Sun Valley is the Locale of Authors' New Thriller
Photography: Courtesy Ridley Pearson
Author Ridley Pearson
(page 1 of 3)
As the turboprop makes its descent over the Valley and before it glides onto the landing at Friedman Airport, I take in the high-desert-to-alpine scenery below, the likes of which this Jersey-girl-turned-Californian has never seen before, and only one thing comes to mind: Ridley Pearson has come home to kill.
The truth is, Pearson, who has lived in the Valley at least part of the year for the past 27 years, has been plotting murder and mayhem here that whole time. Pearson first came to the Valley to live and work on his writing in 1980; over the years he has published more than 20 crime novels, a trilogy prequel of novels about Peter Pan with best friend Dave Barry, and several children’s books on his own. In his new series, however, Pearson uses the real people and places of the Valley as the backdrop and some of the characters in his fiction.
I show the woman sitting across the plane’s aisle my dog-eared copy of Killer Weekend, the first in Pearson’s new series released last summer, and tell her I am making my first trip to Sun Valley to profile Pearson.
“Be careful,” the attractive woman of about 50 with blonde hair and delicately made-up features tells me. “This place has a way of sucking people in.” She doesn’t offer her name and I don’t ask, but she explains that she first came here from Seattle in the ’90s to ski and eventually bought a condo in Ketchum. She only comes in on winter weekends.
I recognize the small airport from the description in one of the first chapters of Killer Weekend: “bland—like a one-story brown shoebox—when compared with its extraordinary backdrop.” I wonder just how much the rest of the Valley will seem familiar to me having recently read about it.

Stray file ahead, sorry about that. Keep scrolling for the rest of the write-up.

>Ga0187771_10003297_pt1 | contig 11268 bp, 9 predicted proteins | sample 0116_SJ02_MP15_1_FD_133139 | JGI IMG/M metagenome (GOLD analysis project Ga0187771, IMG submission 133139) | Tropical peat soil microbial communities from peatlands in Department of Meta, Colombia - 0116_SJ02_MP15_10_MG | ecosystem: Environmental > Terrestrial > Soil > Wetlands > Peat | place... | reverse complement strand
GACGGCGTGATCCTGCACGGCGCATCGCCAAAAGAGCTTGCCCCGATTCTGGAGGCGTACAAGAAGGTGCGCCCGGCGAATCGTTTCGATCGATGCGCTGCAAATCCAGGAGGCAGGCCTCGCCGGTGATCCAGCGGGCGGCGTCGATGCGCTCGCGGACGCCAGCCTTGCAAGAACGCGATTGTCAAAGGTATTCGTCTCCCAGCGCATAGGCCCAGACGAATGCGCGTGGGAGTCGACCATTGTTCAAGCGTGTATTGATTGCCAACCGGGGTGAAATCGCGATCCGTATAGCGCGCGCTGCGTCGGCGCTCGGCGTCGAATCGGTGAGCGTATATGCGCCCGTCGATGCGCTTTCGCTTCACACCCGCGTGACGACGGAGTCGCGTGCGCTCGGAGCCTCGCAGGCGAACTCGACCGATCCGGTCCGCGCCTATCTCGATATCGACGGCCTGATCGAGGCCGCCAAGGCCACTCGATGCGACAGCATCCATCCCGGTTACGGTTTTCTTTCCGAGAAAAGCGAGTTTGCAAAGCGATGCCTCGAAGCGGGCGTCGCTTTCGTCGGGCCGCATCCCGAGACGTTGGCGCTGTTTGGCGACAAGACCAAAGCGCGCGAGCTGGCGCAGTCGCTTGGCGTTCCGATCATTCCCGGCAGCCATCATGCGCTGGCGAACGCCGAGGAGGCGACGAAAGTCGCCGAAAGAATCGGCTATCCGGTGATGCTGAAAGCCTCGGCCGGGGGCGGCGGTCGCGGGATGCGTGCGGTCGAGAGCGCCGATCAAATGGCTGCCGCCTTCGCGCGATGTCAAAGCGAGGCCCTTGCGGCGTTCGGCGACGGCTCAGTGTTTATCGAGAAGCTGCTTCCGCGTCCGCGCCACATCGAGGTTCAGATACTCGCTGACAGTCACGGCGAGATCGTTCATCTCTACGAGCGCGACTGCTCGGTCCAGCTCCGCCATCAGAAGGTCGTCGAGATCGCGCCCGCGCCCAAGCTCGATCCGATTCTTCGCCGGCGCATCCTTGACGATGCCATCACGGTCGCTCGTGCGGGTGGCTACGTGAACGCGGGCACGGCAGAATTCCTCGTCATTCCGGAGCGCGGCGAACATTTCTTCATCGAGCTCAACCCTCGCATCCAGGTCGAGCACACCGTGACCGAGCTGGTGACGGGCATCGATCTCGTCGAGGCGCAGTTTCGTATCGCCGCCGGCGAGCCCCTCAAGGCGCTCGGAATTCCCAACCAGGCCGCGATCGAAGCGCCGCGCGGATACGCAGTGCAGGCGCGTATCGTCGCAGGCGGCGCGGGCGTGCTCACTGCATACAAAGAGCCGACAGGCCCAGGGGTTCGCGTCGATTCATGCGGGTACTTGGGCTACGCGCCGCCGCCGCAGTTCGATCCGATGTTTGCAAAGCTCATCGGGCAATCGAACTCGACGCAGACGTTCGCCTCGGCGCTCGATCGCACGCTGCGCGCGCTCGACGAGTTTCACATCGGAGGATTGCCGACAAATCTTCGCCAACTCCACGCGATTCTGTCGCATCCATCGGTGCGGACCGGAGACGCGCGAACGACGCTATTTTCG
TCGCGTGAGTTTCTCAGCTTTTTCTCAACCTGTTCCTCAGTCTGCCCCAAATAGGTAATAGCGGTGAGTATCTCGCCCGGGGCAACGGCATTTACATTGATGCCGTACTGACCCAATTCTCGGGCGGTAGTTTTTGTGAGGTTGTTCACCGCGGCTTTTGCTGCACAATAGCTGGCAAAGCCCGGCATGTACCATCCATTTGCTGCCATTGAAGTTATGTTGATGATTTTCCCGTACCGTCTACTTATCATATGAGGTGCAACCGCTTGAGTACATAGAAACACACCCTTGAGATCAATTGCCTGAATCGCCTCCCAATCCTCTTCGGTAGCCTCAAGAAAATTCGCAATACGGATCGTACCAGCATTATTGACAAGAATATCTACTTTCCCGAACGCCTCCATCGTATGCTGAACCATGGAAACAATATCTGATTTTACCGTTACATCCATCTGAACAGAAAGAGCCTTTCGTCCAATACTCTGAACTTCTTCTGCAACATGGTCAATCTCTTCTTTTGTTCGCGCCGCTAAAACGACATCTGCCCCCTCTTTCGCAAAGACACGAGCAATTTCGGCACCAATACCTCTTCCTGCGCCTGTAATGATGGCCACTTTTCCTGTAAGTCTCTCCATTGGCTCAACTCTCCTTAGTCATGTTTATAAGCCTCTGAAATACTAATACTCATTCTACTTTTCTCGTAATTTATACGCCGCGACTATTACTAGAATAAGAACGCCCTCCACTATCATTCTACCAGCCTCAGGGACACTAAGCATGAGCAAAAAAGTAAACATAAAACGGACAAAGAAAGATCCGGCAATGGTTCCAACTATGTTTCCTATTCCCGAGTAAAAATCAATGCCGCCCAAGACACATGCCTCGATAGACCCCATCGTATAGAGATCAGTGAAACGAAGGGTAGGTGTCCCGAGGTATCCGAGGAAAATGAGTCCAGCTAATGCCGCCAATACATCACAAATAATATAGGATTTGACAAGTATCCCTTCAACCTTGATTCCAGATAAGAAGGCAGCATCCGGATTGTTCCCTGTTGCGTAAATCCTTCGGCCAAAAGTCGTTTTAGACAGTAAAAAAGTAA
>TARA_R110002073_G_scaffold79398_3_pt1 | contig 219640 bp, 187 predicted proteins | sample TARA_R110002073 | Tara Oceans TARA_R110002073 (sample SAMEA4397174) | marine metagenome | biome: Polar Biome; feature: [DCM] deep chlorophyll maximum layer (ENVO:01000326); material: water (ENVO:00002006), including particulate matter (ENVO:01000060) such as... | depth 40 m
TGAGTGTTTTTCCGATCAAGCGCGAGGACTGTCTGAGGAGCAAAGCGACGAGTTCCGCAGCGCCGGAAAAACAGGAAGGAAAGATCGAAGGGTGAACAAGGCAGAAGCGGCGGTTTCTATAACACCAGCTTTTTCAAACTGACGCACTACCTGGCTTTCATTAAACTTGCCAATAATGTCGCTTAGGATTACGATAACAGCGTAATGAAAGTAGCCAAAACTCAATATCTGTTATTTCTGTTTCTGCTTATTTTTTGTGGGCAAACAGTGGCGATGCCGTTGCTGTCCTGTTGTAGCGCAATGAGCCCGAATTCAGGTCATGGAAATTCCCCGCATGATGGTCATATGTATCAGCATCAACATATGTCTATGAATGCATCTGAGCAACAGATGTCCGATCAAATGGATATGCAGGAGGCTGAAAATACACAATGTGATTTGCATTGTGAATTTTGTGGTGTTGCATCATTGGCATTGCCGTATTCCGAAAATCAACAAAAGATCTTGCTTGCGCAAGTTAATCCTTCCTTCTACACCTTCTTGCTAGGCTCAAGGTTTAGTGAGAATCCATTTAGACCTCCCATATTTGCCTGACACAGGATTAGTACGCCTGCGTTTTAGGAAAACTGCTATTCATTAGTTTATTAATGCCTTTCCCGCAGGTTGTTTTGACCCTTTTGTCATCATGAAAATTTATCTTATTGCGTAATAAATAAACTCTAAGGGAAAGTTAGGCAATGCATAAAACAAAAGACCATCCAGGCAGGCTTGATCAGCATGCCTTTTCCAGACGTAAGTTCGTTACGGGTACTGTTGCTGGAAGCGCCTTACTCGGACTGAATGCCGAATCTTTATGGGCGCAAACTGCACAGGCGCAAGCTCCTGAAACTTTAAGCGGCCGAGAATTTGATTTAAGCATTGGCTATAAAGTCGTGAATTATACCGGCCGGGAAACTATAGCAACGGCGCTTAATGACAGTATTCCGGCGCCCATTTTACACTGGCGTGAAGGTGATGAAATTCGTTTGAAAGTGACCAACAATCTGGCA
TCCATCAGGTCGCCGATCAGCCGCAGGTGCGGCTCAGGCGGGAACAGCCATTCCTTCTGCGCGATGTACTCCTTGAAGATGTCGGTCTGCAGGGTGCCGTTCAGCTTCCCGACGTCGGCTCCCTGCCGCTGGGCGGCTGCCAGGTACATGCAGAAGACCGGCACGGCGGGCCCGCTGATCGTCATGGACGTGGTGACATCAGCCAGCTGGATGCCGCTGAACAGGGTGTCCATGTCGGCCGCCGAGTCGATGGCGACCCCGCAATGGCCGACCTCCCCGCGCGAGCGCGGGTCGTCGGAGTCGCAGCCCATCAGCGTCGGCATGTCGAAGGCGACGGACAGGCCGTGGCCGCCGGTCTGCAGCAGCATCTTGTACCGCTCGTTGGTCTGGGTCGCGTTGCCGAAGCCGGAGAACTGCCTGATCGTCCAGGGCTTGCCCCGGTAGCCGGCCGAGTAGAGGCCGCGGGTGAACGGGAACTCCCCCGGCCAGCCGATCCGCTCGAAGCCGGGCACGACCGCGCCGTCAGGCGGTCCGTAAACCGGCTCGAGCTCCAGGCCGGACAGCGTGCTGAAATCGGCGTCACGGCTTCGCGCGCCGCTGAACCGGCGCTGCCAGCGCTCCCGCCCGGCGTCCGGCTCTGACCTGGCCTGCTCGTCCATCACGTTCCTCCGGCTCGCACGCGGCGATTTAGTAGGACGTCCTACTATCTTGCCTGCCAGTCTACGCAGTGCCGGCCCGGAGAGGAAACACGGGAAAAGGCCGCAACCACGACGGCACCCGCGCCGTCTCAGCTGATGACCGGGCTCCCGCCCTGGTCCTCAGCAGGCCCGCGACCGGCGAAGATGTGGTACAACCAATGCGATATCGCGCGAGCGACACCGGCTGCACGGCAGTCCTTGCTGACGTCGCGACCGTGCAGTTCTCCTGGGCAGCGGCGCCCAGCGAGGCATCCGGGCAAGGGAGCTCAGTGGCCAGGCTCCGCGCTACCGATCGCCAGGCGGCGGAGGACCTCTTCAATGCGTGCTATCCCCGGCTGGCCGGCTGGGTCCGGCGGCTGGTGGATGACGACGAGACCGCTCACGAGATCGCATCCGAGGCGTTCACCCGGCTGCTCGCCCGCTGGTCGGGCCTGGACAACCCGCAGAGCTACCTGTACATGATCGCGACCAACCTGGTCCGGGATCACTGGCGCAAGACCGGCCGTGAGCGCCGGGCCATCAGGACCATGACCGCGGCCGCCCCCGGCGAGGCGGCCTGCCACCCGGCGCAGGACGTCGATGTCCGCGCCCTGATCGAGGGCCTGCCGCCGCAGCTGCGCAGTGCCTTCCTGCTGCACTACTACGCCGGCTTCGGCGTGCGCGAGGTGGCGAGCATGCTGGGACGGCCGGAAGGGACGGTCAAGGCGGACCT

The protagonist in the book, Sheriff Walt Fleming, is modeled after Walt Femling, who has been Blaine County Sheriff for more than 20 years. Femling and Pearson have known each other for just as long, and Femling willingly gave Pearson permission to model the sheriff in his fictional Sun Valley after the real one. Sheriff Fleming has his hands full in Killer Weekend. Local billionaire Patrick Cutter has brought together some of the world’s top players in banking, entertainment and politics for his Cutter Communications Conference, “C3,” and on the eve of the over-the-top luxurious event (where both Sumner Redstone and Bill Gates are among the attendees) he doesn’t want the sheriff’s caution about evidence indicating the presence of an assassin among them getting in the way of his three-day extravaganza. To make matters worse, Fleming’s estranged father Jerry, a former special forces agent with the FBI, is in on the security detail around Attorney General Liz Shaler, the expected target of the assassin, who is set to announce her candidacy for president during her Sunday morning keynote.
All the action in the book happens in Pearson’s beloved Valley and when the author picks me up at a hotel in Hailey the next morning for a tour, he clearly can’t wait to show off the real people and places in his book. His long-time assistant Nancy Litzinger, a native of the Valley who lives in Boise, gets behind the wheel of a mid-size sedan and Pearson insists I sit in front to get the best view. >>>